Patricia Mudzingwa -Murwisi
Patricia was born into a family of 8, in Gutu, Zimbabwe, and has fond memories of the traditional games she used to play with her agemates back then. 
"Back then, we could go to the river and swim with the boys without fear. Today, boys and girls cannot do the same and also be safe".
Patricia lives with her grandchildren, these being unwanted children who happened to pass through her house and requested a place to stay. "I tried to speak to their parents, but they were unwilling to take their children. So, I couldn't turn them away."
She blames today's fleeting courting, which she says is different from when she grew up. Without commitment, young people do not know what they are getting into when they enter a relationship, and some of the children from these relationships end up in the homes of women like her.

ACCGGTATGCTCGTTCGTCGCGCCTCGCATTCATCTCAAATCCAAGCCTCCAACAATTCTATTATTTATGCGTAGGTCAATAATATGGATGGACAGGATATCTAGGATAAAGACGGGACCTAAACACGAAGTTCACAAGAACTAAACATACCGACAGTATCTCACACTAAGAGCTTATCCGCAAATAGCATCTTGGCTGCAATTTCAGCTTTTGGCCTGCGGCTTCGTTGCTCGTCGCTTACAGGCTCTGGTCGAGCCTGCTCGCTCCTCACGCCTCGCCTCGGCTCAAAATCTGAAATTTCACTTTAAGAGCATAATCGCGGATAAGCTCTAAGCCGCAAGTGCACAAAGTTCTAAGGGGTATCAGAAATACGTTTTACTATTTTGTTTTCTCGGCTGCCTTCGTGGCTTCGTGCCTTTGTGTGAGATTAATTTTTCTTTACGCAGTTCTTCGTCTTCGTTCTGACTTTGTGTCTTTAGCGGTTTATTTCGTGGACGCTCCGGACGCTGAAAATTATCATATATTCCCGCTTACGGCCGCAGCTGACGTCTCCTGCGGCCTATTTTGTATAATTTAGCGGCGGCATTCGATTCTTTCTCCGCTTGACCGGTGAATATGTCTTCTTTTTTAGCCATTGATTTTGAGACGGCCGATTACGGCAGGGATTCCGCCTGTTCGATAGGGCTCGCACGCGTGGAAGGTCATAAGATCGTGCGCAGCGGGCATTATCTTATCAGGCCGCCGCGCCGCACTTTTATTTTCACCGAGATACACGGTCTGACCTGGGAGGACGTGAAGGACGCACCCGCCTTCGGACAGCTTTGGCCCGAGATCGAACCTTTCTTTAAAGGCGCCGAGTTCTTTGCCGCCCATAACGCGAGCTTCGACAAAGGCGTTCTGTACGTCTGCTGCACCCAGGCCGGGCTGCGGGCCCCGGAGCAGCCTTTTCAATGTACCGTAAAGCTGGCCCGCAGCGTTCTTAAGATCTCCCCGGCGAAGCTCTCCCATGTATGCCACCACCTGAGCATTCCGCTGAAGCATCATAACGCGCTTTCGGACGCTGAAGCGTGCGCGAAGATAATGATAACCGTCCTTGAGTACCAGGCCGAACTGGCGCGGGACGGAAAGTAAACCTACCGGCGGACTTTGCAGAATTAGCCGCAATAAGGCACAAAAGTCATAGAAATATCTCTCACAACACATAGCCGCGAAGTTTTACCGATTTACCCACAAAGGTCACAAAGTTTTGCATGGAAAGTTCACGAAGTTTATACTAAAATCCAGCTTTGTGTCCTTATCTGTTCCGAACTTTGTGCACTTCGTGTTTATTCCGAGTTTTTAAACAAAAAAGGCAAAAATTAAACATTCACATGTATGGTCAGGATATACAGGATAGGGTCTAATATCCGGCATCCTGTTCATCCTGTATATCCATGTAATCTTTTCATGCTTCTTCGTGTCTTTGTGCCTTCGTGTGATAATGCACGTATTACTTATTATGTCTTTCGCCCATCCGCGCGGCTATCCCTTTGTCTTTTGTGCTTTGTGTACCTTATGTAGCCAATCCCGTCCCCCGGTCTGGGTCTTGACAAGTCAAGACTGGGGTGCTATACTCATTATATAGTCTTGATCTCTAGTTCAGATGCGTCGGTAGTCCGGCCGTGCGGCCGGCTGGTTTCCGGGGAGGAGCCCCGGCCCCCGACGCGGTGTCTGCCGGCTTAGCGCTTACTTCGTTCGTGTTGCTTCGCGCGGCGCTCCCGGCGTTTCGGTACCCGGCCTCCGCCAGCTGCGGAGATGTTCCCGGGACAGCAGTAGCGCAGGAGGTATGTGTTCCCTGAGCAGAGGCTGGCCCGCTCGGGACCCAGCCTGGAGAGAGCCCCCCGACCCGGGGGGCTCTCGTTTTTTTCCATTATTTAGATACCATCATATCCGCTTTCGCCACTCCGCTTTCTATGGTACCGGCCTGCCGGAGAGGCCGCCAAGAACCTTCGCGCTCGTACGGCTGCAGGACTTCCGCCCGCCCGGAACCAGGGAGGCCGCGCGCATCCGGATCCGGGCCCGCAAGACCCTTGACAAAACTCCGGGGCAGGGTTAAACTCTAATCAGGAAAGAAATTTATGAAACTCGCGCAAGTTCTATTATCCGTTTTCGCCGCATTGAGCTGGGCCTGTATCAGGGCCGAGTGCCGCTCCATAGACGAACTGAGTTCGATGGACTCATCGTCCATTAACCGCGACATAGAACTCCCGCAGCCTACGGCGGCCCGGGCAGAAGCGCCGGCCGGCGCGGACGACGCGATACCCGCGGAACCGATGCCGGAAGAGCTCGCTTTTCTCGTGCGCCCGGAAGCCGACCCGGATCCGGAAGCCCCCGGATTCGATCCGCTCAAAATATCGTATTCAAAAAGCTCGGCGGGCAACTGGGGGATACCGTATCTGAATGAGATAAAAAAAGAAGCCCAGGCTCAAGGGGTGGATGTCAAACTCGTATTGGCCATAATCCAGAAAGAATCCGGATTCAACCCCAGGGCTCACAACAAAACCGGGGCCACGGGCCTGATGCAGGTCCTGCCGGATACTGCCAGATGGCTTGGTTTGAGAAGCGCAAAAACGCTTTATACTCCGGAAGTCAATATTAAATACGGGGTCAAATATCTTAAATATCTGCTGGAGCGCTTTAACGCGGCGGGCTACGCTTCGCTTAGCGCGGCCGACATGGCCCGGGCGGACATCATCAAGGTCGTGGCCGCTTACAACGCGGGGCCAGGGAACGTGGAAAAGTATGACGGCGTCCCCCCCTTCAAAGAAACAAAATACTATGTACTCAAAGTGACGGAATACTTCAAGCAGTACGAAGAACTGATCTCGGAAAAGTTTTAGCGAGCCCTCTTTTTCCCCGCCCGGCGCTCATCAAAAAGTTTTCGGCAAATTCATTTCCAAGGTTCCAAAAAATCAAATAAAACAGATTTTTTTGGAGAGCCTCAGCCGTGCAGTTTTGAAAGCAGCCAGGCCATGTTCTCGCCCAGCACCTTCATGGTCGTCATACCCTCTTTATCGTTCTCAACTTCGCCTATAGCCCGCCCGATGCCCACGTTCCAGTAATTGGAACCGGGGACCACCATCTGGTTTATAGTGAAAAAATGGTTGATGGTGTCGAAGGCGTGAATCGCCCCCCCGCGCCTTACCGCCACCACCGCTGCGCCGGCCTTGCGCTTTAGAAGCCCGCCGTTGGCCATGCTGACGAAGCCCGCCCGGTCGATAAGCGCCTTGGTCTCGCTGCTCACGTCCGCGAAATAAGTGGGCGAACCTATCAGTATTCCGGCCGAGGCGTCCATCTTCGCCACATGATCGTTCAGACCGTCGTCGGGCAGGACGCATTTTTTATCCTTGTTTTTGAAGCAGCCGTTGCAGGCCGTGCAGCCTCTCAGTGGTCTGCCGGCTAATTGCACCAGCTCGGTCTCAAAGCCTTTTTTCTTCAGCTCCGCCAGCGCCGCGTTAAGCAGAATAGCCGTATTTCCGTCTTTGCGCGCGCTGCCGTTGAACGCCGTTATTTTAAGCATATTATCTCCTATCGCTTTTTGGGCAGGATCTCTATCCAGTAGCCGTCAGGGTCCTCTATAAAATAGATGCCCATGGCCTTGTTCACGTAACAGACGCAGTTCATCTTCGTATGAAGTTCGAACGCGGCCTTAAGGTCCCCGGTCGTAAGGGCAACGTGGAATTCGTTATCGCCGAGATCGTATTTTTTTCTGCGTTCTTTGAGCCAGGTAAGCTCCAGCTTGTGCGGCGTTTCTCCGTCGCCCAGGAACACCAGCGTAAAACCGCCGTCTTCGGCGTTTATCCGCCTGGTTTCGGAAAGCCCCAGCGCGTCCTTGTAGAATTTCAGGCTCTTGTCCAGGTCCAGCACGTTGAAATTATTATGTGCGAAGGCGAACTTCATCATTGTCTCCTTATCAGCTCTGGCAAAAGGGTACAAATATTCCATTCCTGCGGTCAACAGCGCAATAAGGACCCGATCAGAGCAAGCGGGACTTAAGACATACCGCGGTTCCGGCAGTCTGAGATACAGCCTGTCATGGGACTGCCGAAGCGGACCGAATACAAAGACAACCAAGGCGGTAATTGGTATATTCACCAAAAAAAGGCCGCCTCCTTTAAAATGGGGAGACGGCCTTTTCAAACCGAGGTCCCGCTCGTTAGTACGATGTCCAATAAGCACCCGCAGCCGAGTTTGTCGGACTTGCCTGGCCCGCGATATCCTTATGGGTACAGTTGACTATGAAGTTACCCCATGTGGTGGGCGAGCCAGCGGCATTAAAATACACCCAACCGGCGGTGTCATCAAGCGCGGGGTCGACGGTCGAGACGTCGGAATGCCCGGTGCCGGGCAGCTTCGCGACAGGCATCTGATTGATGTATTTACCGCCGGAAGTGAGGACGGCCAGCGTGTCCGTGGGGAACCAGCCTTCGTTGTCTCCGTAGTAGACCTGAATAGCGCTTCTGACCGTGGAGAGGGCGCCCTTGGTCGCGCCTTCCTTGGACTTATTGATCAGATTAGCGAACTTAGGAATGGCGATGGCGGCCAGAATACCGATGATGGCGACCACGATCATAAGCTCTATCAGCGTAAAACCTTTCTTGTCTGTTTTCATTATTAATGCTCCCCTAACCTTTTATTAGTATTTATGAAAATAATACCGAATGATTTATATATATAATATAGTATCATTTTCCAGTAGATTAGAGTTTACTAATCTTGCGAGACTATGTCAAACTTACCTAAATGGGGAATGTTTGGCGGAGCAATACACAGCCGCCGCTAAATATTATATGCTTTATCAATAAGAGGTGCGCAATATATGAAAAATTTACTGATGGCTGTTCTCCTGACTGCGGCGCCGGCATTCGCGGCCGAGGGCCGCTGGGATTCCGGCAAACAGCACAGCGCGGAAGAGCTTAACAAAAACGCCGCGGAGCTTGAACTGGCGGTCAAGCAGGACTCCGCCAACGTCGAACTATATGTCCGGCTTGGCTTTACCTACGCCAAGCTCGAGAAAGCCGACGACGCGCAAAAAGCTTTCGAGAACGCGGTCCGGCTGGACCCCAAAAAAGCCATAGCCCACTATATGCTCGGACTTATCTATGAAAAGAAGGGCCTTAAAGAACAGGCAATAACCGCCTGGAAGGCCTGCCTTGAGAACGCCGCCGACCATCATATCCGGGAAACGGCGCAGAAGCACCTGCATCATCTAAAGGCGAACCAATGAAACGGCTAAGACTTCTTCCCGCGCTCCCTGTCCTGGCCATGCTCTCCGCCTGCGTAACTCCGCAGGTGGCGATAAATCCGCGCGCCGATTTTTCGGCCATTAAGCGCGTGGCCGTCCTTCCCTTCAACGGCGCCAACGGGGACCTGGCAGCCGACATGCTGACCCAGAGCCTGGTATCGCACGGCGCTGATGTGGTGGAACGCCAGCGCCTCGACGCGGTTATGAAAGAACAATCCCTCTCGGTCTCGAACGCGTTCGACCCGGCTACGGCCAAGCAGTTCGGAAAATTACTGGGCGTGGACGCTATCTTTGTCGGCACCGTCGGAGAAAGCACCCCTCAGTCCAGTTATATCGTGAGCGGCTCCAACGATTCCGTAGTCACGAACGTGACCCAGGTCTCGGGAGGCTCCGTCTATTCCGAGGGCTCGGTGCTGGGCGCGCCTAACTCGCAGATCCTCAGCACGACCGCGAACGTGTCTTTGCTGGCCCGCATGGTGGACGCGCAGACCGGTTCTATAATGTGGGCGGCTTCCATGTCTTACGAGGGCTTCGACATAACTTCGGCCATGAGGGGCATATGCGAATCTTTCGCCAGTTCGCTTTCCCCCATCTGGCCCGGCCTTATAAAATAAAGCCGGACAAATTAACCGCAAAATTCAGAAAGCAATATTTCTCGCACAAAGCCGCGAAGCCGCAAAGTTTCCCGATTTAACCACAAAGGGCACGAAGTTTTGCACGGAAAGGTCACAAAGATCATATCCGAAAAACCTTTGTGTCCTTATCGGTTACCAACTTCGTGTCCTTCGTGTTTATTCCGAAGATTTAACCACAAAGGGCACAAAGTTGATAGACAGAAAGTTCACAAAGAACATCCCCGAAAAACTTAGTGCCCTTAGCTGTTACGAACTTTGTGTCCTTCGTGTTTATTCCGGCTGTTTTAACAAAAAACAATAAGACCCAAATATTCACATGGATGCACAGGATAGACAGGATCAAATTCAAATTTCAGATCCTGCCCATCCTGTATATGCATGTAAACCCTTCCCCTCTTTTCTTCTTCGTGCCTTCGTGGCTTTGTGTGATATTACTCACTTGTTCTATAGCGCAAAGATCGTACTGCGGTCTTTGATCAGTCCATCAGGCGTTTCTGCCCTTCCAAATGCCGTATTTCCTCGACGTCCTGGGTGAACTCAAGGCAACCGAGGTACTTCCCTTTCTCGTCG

Unemployed and a long way from the Gutu environment she grew up in, Patricia was finding it difficult to care for her growing family. Sometimes, she had to beg her neighbors for mealie meals or vegetables to cook for her grandchildren limiting her household to a single meal a day.
Living in Epworth, one of Harare's oldest cities and home to the Balancing Rocks, Patricia began to make 3/4 hand-crushed quarry stones and would sell them to construction workers in her community. At USD$0.50 per wheelbarrow, Patricia's most significant order of 5 cubic worth of stones was worth a total of USD$30 - the average price for quarry stones per cubic is USD$40, after negotiations.
Patricia shares that a ngano is a reflection of her life's experiences. She believes that neighbors have been able to assist her during this lockdown because they are aware she has a business venture and how it has been interrupted by the current environment.